מאת: נעמי שמר | איור: יוסי אבולעפיה
תרגום לאנגלית של ההצעות להורים המודפסות בדפים האחרונים של הספר
Lyrics: Naomi Shemer
Illustrations: Yossi Abulafiya
This year's Sifriyat Pijama kindergarten book selection opens with the well-known Israeli poem and song "Good People," published for the first time as an illustrated children's book. The poem reminds us to open our eyes and see how the world is full of well-meaning people. These "good people" are everywhere, just waiting for a chance to help out and join us on our journey through life.
A positive outlook on life and on others can do much to improve one's mood and to encourage each of us to become "good people" ourselves!
The parent suggestions expand upon the themes of helping others, hope and optimism, and introduce young children to Naomi Shemer, the "first lady of Israeli song and poetry."
Who was Naomi Shemer?
Naomi Shemer was born in 1930 on the kibbutz "Kvutzat Kinneret". Her songs have accompanied the history of the modern Jewish State. Many of them depict the country – its landscape and everyday life - while others have served as a soundtrack for significant and emotion-laden national events. Naomi Shemer's early songs were written while she was the kibbutz's kindergarten teacher. She may well be the country's most famous kindergarten teacher, and many of her songs are sung to this day by preschool children throughout the country.
Naomi Shemer was an extremely fruitful songwriter, and dozens of her songs are known and loved by adults and children alike. Among her more famous songs are "Jerusalem of Gold", "The Alef-Bet Song", and "Lu Yehi". In 1983 she received the Israel Prize for her contribution to Israeli music.
Naomi Shemer died in 2004 and is buried in the cemetery on Kvutzat Kinneret.
Open your eyes and look around… Good people can be found everywhere, but we don't always notice them. You can discuss with your children who the "good people" are in your lives and what makes them good. You might want to prepare a booklet and ask your children to draw the good people who surround you: family, friends, neighbors, teachers etc.
Invite your children to take a close look at Yossi Abulafiya's illustrations of the song. How many "good people" can you find on each page? What are they doing?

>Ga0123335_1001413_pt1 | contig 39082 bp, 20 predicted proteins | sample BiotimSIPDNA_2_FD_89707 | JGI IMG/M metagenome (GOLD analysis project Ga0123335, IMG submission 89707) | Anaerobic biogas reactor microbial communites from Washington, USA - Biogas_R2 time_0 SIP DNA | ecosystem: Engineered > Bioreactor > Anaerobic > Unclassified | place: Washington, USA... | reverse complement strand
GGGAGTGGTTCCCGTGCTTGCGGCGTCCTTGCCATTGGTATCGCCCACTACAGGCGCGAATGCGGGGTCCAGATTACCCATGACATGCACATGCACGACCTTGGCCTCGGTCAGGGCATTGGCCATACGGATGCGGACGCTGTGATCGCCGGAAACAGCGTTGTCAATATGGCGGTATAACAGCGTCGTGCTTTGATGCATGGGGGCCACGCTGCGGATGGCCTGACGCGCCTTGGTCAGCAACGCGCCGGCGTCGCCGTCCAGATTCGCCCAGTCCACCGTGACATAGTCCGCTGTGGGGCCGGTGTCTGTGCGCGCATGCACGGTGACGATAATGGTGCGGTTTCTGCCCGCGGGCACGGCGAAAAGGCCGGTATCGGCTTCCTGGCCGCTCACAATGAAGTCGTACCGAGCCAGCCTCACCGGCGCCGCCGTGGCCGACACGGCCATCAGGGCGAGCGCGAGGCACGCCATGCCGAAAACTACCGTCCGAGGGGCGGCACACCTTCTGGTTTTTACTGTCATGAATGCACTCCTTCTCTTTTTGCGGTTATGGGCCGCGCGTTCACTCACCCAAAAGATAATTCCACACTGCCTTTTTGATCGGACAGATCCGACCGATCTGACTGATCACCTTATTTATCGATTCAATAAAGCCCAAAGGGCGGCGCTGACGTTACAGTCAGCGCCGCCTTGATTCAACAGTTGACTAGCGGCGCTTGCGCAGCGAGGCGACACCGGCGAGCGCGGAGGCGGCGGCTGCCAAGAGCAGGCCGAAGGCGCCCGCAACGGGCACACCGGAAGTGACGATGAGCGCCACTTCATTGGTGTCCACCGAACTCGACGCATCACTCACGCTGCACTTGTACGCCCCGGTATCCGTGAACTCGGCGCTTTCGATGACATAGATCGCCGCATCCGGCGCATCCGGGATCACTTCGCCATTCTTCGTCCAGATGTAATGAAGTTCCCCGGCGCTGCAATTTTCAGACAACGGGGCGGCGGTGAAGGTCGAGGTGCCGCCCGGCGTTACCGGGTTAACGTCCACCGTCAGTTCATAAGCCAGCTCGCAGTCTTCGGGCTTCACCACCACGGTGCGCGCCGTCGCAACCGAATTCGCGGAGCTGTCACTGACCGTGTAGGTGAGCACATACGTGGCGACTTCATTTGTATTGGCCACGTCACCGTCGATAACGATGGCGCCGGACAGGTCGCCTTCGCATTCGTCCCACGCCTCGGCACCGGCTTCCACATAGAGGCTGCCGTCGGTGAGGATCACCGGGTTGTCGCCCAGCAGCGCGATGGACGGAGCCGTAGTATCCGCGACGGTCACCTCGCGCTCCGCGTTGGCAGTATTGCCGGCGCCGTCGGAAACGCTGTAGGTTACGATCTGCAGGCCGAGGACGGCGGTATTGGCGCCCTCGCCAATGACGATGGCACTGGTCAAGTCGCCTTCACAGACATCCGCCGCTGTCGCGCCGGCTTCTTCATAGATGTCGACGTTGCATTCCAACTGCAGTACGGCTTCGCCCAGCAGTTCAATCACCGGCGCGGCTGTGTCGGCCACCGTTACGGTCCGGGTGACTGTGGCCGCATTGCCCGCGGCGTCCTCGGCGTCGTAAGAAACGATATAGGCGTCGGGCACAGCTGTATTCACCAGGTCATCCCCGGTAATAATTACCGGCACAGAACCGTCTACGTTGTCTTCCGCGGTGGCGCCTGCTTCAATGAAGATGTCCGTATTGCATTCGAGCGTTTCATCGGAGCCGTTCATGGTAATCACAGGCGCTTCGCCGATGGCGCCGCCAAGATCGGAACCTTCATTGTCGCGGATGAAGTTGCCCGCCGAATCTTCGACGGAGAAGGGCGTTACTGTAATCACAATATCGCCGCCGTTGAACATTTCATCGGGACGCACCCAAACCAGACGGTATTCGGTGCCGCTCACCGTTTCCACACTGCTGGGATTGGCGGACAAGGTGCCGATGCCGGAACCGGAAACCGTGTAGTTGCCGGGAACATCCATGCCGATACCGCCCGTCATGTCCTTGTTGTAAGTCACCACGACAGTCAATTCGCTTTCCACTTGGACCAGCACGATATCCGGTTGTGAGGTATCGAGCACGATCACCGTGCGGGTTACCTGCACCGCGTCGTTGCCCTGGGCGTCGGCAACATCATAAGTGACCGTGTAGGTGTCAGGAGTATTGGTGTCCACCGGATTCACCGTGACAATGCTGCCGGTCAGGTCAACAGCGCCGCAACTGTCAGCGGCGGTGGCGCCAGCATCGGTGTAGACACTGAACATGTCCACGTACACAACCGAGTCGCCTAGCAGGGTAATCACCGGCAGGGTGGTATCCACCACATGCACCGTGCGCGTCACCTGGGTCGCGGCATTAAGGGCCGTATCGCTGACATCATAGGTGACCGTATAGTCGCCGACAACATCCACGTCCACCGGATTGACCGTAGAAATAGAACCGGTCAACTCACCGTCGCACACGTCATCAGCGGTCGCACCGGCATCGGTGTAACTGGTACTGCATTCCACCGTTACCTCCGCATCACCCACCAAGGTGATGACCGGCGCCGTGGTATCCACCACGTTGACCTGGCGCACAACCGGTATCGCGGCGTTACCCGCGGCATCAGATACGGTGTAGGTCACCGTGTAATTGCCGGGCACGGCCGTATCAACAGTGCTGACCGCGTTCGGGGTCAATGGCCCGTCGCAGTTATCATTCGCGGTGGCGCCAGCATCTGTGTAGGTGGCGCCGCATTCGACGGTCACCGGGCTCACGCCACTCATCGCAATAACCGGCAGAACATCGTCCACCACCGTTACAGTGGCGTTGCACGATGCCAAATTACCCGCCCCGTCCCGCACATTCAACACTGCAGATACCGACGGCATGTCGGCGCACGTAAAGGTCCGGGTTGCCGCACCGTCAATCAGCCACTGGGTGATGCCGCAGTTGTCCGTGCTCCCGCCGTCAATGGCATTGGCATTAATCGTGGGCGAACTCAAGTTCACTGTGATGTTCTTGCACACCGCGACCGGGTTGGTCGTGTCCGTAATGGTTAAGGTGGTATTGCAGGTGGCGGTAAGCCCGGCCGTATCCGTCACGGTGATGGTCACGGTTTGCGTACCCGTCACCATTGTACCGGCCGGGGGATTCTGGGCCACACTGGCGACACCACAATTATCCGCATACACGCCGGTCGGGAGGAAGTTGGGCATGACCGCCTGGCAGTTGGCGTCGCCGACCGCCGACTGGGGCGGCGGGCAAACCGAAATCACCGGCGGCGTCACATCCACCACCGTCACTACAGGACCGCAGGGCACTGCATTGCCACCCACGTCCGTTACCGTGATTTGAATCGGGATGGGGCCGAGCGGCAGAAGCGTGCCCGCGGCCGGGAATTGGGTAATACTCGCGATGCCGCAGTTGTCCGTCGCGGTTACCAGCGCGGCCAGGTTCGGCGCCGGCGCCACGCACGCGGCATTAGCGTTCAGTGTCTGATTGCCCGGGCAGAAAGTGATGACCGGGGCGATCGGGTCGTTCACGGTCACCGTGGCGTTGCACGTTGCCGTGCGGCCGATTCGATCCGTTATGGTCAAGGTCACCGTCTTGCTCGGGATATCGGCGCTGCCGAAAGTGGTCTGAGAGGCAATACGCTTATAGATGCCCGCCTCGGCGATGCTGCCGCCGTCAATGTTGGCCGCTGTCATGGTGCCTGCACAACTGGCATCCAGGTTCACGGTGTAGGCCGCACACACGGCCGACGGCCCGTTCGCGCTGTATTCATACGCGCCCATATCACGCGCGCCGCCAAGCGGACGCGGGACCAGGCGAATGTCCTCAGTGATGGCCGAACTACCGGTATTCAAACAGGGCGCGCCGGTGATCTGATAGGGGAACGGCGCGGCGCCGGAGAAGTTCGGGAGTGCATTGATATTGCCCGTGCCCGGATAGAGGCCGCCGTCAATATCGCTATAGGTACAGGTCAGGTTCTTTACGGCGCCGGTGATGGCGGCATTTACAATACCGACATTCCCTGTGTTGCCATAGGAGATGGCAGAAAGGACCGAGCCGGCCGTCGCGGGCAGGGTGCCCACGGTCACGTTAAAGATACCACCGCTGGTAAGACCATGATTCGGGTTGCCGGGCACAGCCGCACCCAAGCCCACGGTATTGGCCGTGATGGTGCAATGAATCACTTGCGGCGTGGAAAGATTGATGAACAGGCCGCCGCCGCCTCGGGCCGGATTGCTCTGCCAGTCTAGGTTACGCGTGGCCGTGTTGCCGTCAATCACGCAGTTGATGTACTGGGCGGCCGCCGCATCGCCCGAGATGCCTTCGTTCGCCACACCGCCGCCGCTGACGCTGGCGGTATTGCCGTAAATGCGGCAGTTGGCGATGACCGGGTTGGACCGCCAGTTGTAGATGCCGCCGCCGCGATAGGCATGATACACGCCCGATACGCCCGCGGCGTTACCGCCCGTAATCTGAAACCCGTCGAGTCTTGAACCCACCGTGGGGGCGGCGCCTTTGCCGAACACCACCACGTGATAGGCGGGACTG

Are you acquainted with other songs by Naomi Shemer? Do your children know them as well? This is an opportunity for you to teach your children a new song. Together you can prepare a song book of songs you love, and organize a sing-along with family and friends.
You can create your own special rose-colored binoculars, through which the world looks positive and rosy. Take two empty toilet paper rolls,you’re your child to decorate them and attach them to one another with glue. At one end of the rolls attach pink-colored cellophane wrap, and take a good look around you!
Does your child know the way to kindergarten? Together you can draw a map of the road from your home to the classroom, adding images of "good people" along the way.
You and your children can take a walk in the neighborhood and be "good people" for others! Before setting out, try to think of things good people would do (for example, watering a dried-up plant, feeding crumbs to hungry birds, greeting people with a smile and a warm "shalom!"…)
Who are the "good people" you met today? You may want to initiate a family bedtime tradition of reflecting and remembering all the good people and things you encountered during the day. Be sure to mention ways in which you were "good people" for others as well!
A Good Eye
2000 years ago Rabbi Yochanan Ben Zakkai asked his pupils to suggest what aids a person in walking the proper, righteous path through life. His pupils looked around and saw good and righteous people of different sorts:
[Rabbi Yochanan] said to them: Go and see which is the best trait for a person to acquire. Said Rabbi Eliezer: A good eye. Said Rabbi Joshua: A good friend. Said Rabbi Yossei: A good neighbor. Said Rabbi Shimon: To see what is born [out of ones actions]. Said Rabbi Elazar: A good heart.
Rabbi Eliezer said that the good path is in the eye of the beholder. One who has a good eye sees the good and righteous in others, and acts so himself. Rabbi Joshua and Rabbi Yossei stressed the importance of those who share our path – friends and neighbors. Rabbi Shimon recommended examining one's actions in light of their future consequences, and Rabbi Elazar said that it all begins with what is in one's heart.
Naomi Shemer suggests that we open our eyes and see those who share the righteous path, in order to learn from them so that we too can be "good people" on the positive, righteous and pleasant path of life.